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University of Nebraska's sprints coach prevents hamstring injuries by working the right muscles and properly warming up.

By: Chad Zimmerman

Getting to the top of the T&F leader boards can be as simple as "out with the old, in with the new." Forward-thinking coaches like Matt Martin, sprints and hurdles coach for the University of Nebraska, continually seek to replace old track practices with innovative techniques that keep their athletes ahead of the competition. Properly executing such techniques can produce big results: the Husker track record is strong evidence.

Nebraska boasts uncommon dual supremacy. Both its men's and women's squads finished in the top 20 at the 2005 NCAA Outdoor Championships and earned top five national rankings.

Preventing injuries—hamstring strains in particular—is critical to the Huskers' success. "We believe many hamstring injuries come from imbalances within the core region—from the abdomen and lower back through the quads and hamstrings down to the backs of the knees," Martin explains. "Sometimes an imbalance in that area puts additional strain on the hamstring, resulting in an injury. So, the hamstring is not actually to blame for the problem."

Martin has seen runners of all shapes and sizes with hamstring strains; but he's noticed that sprinters are the most afflicted, because, he says, "sprints place the most stress on the hamstrings and surrounding muscle groups."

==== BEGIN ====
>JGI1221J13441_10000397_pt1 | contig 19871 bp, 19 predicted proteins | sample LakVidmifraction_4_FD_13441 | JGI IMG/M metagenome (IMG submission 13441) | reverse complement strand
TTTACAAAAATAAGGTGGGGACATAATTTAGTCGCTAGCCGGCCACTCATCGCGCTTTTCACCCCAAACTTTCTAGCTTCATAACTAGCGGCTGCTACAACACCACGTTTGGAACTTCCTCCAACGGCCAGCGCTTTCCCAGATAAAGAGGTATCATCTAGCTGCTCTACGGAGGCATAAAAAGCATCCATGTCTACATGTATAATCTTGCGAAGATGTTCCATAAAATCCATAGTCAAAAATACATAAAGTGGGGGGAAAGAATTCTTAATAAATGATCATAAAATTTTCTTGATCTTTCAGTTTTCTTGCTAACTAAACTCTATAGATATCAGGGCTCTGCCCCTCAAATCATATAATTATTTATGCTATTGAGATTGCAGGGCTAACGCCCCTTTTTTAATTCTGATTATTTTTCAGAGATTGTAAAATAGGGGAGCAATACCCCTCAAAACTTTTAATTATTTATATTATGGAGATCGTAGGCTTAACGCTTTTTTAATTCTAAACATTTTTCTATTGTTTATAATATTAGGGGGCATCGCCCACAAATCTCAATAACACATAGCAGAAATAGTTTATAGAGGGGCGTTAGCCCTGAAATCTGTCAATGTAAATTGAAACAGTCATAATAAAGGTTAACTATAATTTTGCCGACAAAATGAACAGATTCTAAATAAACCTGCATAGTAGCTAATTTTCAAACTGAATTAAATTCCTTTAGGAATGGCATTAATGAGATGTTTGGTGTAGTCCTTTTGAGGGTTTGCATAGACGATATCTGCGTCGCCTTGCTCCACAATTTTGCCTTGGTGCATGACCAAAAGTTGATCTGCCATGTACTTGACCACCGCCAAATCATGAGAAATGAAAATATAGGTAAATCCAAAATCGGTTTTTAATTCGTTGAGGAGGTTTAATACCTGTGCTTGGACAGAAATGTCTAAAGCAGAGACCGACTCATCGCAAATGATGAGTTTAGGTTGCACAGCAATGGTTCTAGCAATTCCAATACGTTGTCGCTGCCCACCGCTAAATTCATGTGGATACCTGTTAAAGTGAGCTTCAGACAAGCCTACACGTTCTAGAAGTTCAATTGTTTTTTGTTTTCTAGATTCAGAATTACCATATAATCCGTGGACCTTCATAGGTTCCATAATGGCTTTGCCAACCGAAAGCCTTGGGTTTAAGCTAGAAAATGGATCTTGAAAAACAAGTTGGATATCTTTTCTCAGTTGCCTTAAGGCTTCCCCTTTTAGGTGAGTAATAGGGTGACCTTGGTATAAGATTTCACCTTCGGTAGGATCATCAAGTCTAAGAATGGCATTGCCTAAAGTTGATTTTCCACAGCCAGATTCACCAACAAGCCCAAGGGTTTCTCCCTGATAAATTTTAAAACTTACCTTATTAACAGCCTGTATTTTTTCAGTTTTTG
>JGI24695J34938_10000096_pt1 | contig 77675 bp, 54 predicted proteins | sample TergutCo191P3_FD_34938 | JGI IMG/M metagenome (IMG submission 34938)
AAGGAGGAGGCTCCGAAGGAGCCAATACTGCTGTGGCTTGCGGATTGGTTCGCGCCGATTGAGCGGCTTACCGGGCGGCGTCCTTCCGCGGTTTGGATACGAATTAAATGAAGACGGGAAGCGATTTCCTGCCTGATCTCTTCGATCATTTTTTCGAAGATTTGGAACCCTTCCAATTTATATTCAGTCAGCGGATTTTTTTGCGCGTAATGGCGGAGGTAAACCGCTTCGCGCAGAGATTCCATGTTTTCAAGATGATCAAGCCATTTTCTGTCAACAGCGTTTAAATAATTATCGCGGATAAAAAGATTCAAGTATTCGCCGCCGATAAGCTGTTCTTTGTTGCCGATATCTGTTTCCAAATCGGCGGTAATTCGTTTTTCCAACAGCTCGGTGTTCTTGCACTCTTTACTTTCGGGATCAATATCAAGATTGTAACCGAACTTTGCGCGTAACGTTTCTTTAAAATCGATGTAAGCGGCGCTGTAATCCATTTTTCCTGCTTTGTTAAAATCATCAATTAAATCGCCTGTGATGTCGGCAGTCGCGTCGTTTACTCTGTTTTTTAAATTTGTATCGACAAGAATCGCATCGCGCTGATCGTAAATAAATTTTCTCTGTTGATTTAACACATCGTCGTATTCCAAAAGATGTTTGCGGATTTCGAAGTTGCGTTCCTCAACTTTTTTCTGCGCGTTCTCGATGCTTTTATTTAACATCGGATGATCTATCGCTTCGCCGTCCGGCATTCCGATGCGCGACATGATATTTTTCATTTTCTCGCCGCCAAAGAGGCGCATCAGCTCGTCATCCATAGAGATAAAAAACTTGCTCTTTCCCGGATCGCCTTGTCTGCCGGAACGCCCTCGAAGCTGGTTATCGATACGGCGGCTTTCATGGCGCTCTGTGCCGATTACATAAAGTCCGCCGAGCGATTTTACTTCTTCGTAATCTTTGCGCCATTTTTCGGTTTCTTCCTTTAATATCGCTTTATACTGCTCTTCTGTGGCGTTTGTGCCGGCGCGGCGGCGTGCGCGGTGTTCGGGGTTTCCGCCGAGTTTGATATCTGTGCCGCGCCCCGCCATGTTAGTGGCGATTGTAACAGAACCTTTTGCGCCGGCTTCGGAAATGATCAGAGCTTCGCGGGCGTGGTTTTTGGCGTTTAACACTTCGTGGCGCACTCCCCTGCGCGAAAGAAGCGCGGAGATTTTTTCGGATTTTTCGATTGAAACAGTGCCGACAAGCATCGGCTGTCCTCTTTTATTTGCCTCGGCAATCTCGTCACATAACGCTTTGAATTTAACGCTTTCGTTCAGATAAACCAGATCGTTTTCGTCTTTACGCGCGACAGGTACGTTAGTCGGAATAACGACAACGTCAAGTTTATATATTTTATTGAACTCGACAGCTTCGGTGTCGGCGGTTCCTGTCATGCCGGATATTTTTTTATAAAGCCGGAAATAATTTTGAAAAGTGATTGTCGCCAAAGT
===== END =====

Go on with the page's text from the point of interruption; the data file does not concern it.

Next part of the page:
To reduce the number of these all-too-common, debilitating injuries, Martin implements a two-pronged prevention program: strength building exercises for smaller core-region muscle groups to correct imbalances, and a dynamic warm-up before practices and meets to properly prepare the body for activity. Martin provides drills for both parts of his program.

Preventing Imbalances
The running style and habits an athlete develops at a young age can lead to imbalances, but old school training techniques and neglected muscles also contribute. "Think of sprinting in terms of your femur rotating through your hip socket, and you'll see the need for all the muscles in the pelvic girdle to work in unison," Martin says. "We often find that the abductors, glutes and outer sides of the glutes are not developed.

"In the past, we probably neglected training those areas for track and field. We focused on the big muscles areas, doing the squats, hamstring curls and power cleans. Now, we make sure to build the smaller muscles in the core area along with the big muscle groups."

Exercises must be specific to correct a particular athlete's imbalance. Following are a few drills that can be used; however, only a trained professional can create a precise plan to remedy a specific imbalance. "I encourage athletes to seek an expert's opinion to root out imbalance issues," Martin says. "A physical therapist can dictate a training plan based on individual needs."

Back-Lying Hip Flexor Stretch
Lie on back on table, thighs halfway off

Pull both knees to chest, keeping low back flat against table